The leader of the junior doctors said they are determined to "rediscover the common ground" with ministers as they continue talks to resolve the dispute over contracts.
Members of the British Medical Association (BMA) and the Government have been meeting all week to try to negotiate a deal and prevent a fresh round of strikes.
Dr Johann Malawana told the BMA's junior doctors conference that no agreement has been reached, but said a more conciliatory tone had been struck.
He told the conference in London: "Our attitude in these negotiations has been not to trade grievances but to resolve them.
"Our aim has been to rediscover the common ground that is so great but so easily neglected - the shared interest of everyone in the health service to improve care for our patients.
"The temptation has been to relive the resentments, which are many, but instead we have tried to rediscover the opportunities."
However, he reiterated criticisms of proposed changes to junior doctors' contracts which he warned would leave services and doctors dangerously overstretched.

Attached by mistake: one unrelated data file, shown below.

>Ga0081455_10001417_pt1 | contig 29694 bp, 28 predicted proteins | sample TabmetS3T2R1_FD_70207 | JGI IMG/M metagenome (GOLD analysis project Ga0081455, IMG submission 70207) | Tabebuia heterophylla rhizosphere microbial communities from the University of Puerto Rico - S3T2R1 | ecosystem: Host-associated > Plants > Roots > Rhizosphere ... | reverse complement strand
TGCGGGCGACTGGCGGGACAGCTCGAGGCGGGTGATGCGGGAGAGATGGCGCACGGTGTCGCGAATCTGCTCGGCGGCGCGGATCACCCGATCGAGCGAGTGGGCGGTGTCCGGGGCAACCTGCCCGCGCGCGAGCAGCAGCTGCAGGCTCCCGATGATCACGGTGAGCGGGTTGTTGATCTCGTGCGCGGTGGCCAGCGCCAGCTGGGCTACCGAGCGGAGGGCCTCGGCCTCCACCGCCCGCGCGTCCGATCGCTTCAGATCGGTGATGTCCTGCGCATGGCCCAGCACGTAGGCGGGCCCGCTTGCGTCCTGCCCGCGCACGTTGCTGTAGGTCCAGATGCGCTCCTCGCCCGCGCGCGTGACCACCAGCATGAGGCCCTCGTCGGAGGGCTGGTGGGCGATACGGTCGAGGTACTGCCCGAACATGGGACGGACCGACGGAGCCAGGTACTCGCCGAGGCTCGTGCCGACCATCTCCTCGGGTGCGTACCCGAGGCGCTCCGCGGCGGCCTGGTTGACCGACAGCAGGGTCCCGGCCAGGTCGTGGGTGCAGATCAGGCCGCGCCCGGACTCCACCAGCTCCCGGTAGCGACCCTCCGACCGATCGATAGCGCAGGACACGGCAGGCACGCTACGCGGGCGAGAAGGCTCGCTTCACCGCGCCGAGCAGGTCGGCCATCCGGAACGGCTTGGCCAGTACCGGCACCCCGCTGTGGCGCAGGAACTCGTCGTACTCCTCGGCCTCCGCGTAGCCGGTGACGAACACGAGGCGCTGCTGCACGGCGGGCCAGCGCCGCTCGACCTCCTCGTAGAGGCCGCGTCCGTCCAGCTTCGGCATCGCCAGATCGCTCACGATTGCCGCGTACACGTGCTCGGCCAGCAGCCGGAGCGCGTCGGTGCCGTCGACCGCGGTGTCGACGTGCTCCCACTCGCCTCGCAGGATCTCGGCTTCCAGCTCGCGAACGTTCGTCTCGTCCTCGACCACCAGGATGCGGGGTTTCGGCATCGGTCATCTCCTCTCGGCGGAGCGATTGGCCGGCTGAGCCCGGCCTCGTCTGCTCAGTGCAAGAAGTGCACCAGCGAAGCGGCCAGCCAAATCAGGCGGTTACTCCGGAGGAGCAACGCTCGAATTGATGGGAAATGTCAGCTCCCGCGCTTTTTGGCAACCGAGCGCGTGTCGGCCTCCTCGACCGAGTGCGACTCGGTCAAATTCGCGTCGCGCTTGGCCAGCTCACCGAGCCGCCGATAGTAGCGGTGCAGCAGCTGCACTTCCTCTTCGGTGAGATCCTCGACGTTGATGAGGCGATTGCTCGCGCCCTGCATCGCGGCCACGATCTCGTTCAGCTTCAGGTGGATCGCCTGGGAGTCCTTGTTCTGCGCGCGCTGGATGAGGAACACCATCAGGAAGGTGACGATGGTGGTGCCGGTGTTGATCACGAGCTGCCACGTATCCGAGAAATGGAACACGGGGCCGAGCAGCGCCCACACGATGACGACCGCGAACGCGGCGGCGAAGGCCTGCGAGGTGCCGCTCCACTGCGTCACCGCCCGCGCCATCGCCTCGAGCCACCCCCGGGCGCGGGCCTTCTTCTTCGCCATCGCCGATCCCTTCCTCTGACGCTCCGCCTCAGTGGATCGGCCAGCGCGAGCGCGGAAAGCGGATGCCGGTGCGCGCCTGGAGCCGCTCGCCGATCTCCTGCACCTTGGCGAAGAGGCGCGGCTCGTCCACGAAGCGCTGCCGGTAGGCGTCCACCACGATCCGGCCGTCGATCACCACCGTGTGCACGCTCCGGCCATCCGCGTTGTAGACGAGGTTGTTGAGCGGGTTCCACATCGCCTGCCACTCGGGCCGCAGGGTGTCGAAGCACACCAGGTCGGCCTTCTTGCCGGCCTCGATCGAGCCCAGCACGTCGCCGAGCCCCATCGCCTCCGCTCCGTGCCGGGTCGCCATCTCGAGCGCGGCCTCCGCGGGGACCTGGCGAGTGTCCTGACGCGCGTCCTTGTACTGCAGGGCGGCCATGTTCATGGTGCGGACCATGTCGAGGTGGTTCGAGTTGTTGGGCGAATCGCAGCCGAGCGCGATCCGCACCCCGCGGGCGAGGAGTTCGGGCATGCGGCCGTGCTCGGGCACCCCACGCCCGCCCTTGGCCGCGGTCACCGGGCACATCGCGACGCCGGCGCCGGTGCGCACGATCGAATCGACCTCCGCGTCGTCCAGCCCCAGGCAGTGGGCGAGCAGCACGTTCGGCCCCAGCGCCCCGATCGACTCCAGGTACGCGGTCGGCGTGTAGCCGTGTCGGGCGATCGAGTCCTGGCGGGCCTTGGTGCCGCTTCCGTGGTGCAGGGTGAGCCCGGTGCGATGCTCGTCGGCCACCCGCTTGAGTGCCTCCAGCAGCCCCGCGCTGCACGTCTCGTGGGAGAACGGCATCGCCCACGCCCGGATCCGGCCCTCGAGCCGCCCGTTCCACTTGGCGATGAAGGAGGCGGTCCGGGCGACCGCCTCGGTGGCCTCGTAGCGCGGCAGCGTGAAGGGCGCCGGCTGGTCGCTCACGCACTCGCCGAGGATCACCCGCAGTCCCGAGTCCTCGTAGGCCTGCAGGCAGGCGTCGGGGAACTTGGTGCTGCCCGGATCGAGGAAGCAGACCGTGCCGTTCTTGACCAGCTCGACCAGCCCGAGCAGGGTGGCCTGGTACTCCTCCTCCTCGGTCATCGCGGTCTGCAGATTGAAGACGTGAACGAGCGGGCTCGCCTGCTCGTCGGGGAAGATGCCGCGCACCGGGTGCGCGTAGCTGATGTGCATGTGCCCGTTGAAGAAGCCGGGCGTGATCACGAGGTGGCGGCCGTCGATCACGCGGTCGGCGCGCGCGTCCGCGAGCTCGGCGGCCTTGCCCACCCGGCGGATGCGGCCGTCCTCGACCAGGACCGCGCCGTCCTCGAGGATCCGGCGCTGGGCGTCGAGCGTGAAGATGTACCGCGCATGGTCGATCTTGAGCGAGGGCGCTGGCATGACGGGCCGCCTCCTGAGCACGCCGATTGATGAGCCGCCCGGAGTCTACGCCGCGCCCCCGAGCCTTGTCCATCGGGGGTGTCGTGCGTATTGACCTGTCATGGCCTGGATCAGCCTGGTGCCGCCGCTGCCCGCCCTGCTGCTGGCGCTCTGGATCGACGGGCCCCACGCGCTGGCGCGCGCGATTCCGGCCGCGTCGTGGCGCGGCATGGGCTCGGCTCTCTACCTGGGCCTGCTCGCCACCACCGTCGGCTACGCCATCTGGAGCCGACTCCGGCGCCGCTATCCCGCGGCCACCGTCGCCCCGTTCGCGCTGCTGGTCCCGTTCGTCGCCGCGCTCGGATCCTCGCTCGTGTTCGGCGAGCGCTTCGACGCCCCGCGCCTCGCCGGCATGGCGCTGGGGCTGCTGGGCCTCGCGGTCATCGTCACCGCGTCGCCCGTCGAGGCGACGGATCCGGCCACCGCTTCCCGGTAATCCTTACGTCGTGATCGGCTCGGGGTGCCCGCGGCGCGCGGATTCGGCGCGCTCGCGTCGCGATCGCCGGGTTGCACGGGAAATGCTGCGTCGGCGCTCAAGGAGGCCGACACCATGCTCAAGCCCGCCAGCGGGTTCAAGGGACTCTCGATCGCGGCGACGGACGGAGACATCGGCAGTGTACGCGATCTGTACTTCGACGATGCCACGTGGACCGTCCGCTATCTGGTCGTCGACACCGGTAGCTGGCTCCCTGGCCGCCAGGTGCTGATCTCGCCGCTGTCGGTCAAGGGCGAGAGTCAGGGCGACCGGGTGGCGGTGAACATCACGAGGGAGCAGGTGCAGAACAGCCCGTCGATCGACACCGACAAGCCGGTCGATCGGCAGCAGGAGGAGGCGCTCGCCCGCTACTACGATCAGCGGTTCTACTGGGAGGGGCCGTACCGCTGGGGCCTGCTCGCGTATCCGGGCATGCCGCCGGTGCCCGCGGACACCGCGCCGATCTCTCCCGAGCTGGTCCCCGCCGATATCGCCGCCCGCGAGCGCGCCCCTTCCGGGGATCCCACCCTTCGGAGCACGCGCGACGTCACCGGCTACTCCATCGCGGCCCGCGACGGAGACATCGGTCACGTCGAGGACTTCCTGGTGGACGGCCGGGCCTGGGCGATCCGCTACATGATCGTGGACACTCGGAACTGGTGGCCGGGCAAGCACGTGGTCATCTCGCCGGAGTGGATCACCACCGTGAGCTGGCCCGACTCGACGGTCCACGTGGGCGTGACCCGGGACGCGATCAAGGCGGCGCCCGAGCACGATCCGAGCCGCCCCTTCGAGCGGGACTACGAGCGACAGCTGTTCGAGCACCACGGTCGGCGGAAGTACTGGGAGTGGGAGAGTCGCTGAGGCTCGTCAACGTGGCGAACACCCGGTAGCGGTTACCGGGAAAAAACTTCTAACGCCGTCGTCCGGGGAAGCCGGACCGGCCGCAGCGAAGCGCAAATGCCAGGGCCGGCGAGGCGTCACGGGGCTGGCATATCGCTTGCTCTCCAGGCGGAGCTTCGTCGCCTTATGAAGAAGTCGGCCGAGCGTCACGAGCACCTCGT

He said that when the changes were put to doctors 300 days ago they had hoped for a contract "that was better" but "had to start with a vision of one that was immeasurably worse".
And he warned that many junior doctors were leaving Britain to move overseas because of the proposed changes, which saw the first ever all-out strike in NHS history.
He said: "We have been arguing for 300 days about issues which have damaged junior doctors' morale and the quality of patient care for much longer than that, and would continue to do so.
"It's not the 300 days, but these days that matter now. We're talking. They're listening. We're listening too.
"If this were a movie, I'd now pull out a large envelope with the word 'deal' written on it. We're not there, and I can't even add the word 'yet' to the end of that sentence."
But he was more optimistic and the talks have seen a new "spirit of constructive engagement" emerge.
And signalling their commitment to the talks, he added: "Now that we're talking, let's keep talking."
The negotiations, sponsored by the conciliation and mediation service Acas, are set to resume on Monday.
The BMA has said any deal would need to be put before junior doctors in a ballot, which could take several weeks.
If the talks fail, the Government has indicated it will push ahead with the imposition of the contract.